The Micro-Trains SW1500 was that firm's first new locomotive model since their 2002 EMD FT release. Although calling it a "new" model is a bit of a stretch, since the internals were borrowed almost entirely from the Life-Like/Walthers SW9/1200 (first released in 1997) -
The chassis is all-metal and split-frame. The motor is an open-sided / skew-wound 5-poler (with a single flywheel on the rear driveshaft). Like the more recent production runs of the LL/Walthers switchers, the worms are brass (as opposed to plastic). Current collection is of the "low friction" ilk (needle-point axles / dimpled truck wipers). The truck wipers conduct their current to bendy metal contacts attached to the underside of the sidesills. Said sidesill contacts have tabs that sandwich between the shell and the chassis, thus conducting current from the trucks to the chassis (IE, no - the locomotive will not run without its shell).
Unlike the original LL/Walthers mech, chassis current does not flow directly to the motor contacts. Rather, it first flows into the LED-equipped PC board on the front of the chassis. From there, wires plugged into the PC board conduct current to the insulated motor contacts. So yes, this model is fully DCC-Ready (with the Digitrax DN126M2 being the first decoder specifically designed for these models) -
All of the axles are geared (with all of the gearing being plastic). All of the wheels provide pickup (no traction tires). The wheels are blackened and low-profile (no problems on Code-55 rails). The couplers are shell-mounted MT's. Like the LL/Walthers models, there is no lighting on the cab end. The weight inside of the cab is a bit different than the one used by LL/Walthers - basically a thin, form-fitting casting that blocks out all of the windows.
These are very sharp looking models with fine paint and detailing. That said, I'm not real crazy about the airhorn. It's very thin and flimsy, with the net result being an airhorn that looks to be in serious need of some Viagra. I'm also not entirely thrilled by the fact that the chassis protrudes rather visibly below the shell. Were I to actually want to operate one of these on my model railroad, I'd probably get under there with some paint and try to conceal it a little better.
On the nitpick front, I find that the handrails are annoyingly prone to coming "unstuck" (although a little white glue should take care of that particular gripe). Even nit-pickier, MT did wind up making the hood about eight scale inches too wide in order to accommodate the LL/Walthers chassis. But if a discrepency of .05" is going to cause you palpatations, it might just be time to start looking for another hobby.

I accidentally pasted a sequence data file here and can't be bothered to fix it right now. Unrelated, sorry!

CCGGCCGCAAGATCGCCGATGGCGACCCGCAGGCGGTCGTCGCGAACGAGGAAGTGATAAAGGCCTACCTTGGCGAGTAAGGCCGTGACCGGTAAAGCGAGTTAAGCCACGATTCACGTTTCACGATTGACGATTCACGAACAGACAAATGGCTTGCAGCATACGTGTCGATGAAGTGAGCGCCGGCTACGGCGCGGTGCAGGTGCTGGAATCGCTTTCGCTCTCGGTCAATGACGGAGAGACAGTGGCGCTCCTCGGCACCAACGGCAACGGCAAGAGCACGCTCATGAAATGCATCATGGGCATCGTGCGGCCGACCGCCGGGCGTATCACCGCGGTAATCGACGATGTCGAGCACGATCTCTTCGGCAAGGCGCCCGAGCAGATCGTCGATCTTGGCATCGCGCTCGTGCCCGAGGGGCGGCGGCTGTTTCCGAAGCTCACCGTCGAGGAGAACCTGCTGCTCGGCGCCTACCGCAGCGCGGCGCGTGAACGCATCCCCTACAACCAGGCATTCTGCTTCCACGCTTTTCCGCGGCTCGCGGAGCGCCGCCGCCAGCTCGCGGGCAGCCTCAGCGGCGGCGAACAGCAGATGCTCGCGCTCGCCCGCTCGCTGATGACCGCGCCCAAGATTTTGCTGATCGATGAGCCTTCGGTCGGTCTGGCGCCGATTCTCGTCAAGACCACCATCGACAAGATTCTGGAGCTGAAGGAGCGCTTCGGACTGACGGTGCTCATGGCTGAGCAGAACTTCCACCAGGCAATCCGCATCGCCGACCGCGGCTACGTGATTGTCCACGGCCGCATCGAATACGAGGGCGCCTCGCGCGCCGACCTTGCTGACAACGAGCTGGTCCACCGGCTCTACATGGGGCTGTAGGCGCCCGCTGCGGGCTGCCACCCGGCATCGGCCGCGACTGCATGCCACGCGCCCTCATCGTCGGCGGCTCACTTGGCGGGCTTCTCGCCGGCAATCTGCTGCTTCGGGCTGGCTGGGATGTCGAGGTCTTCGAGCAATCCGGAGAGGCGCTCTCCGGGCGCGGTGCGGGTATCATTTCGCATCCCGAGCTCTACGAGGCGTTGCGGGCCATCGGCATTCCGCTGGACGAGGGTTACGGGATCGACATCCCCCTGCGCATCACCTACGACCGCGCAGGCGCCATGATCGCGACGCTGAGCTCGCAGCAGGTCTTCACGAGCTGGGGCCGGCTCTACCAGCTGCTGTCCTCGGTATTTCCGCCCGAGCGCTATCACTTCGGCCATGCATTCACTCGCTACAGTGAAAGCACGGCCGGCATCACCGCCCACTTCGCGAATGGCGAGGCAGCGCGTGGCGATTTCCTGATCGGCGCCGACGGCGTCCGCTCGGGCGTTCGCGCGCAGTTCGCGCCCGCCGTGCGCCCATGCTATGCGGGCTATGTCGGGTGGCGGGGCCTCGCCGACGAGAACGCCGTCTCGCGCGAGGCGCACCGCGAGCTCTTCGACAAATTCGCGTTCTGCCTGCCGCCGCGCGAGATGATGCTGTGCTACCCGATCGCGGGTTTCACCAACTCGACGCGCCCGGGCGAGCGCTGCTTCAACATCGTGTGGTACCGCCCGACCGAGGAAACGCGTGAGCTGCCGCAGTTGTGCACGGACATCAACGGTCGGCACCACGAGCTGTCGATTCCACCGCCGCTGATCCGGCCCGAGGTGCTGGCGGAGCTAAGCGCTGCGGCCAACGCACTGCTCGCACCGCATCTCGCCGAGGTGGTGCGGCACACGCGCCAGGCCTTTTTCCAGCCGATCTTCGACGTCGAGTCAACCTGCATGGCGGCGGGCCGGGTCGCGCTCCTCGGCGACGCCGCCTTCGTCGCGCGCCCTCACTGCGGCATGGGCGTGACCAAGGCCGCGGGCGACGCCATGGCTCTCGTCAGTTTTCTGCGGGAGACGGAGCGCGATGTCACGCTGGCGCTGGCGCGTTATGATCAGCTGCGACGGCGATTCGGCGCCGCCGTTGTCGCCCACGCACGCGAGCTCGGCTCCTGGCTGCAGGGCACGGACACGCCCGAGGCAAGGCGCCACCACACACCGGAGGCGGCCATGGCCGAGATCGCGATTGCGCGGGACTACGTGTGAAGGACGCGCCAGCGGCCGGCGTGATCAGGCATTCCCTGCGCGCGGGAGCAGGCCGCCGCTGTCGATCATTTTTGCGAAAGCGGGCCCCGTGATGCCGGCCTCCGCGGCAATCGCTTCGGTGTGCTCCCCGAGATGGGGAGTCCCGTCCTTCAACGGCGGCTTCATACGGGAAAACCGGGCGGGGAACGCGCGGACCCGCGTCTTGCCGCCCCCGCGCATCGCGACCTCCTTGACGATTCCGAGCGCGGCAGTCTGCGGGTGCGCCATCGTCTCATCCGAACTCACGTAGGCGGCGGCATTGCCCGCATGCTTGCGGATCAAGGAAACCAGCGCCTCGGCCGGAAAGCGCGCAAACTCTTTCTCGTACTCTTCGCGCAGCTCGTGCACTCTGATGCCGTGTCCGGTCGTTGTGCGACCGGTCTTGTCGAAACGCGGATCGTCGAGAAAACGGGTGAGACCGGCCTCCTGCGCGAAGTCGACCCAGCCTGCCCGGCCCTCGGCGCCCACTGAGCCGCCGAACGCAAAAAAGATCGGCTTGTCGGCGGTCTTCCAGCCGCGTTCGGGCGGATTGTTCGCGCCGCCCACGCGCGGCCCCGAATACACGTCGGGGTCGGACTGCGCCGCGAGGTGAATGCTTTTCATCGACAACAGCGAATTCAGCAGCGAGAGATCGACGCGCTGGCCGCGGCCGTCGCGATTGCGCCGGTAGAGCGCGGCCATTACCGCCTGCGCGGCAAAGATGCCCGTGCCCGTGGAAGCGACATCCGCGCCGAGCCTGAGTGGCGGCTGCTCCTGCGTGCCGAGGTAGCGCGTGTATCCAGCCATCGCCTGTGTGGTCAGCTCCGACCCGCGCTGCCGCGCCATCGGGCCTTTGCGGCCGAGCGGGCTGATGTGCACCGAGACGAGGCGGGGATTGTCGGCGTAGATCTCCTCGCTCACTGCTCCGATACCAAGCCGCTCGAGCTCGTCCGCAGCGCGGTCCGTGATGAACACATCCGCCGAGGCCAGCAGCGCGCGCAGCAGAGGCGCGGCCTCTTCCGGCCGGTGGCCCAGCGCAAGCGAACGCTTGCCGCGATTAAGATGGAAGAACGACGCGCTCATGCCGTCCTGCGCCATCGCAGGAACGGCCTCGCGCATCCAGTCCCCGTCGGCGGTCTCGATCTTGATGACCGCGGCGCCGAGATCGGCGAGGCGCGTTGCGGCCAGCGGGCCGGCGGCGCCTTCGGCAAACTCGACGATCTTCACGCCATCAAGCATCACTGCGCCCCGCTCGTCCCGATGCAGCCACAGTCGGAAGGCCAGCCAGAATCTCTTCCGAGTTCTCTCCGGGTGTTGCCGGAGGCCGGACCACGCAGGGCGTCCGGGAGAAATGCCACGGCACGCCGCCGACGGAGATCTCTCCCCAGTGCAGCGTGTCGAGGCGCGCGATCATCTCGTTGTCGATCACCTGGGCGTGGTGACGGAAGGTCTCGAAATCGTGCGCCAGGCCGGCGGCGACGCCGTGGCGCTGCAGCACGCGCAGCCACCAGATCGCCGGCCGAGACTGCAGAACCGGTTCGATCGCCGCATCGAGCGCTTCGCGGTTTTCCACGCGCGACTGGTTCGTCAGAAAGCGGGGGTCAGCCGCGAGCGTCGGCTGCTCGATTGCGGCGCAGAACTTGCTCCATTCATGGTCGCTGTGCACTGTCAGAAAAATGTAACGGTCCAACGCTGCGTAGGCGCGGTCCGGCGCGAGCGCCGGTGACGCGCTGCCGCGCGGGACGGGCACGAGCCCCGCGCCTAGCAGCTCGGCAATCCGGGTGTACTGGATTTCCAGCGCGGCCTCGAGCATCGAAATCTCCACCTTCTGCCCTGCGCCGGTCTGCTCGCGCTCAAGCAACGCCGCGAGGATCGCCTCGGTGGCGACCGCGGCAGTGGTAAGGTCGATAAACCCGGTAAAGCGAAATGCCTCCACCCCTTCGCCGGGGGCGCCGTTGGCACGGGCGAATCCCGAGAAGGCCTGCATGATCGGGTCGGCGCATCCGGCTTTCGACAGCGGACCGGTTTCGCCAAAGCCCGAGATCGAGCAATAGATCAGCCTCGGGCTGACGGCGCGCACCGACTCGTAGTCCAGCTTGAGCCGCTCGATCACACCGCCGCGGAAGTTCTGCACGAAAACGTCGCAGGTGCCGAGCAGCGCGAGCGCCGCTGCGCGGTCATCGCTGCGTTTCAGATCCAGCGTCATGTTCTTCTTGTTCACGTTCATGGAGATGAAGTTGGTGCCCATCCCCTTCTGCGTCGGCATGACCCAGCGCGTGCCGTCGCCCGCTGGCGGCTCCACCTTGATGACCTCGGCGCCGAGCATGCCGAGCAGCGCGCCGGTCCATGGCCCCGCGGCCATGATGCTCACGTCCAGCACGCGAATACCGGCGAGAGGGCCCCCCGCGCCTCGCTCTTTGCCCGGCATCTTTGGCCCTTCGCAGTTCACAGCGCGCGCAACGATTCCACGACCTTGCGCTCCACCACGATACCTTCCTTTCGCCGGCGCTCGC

As one might expect, these models perform pretty much the same as the previous LL/Walthers models. Pickup is solid, so they respond smoothly to throttle changes. Slow speed creep is excellent and the top-end speed is reasonable. They run relatively quietly, although they do have a bit of a buzzy whine to them (again, similar to the LL/Walthers switchers). Pulling power is strong, with mine being able to comfortably haul 15-16 assorted 40' freight cars through curves on level track.
I have to admit to having somewhat mixed feelings about these models. Although the LL/Walthers mechanism remains a solid performer, some of its 1997-esque compromises are a bit disappointing for a 2014 release. The lack of lighting on the cab end and those kludgey sidesill wipers are all holdovers from a (should be) bygone era and definitely not "state of the art". On the other hand, I guess designing a new model from the ground up was not financially feasible. And so, without all of the compromises, we wouldn't have had SW1500's to play with at all (not from Micro-Trains, anyway). Ultimately, I guess what we have here is a very solid (albeit sub-optimal) model of a very popular prototype - and one that most modelers should be quite happy with.
2015 Update - MTL released a Southern Pacific version of their SW1500. It features Flexi-Coil trucks along with SP-specific lights and numberboards -
2017 Update - MTL reported that their SW1500 had been discontinued due to problems with the Chinese factory that manufactures the Walthers mechanism (evidently manufacturing costs had skyrocketed to the point that the increases could no longer be realistically passed on to the consumer). However, at least as of this 2018 writing, MTL is still cranking these things out. So, perhaps some sort of compromise has been achieved between the two parties.
Here's what MT has to say about their model -
The EMD SW1500 was General Motors upgrade of the successful SW1200 and provided its customers with a larger, more powerful switcher for their yard services. Powered by the EMD 645 Diesel Electric engine, the SW1500 found a home on most major class 1 railroads and went on to work on short lines and private industry. A total of 808 units were produced between 1967 and 1968 and operated on lines from Canada to Mexico. Our N scale model comes with separate handrails, bell and horns, window inserts, operating headlight, body mounted Magne-Matic couplers and fine surface detail. Initial releases will be equipped with AAR style trucks (with or without roller bearings, as per the prototype) and decorated in accurate prototypical paint schemes. Flexicoil trucks will be available on future models.
Shell removal is a bit arduous (IE, don't be surprised when you dislodge one or more of the sidesill wipers in the process). Basically what you need to do is free up the four plastic clips that hold the shell to the chassis (next to the wipers). Using a small screwdriver to apply outward pressure on the shell should do the trick. Just, y'know, be careful.
Grade: A (well, maybe A-)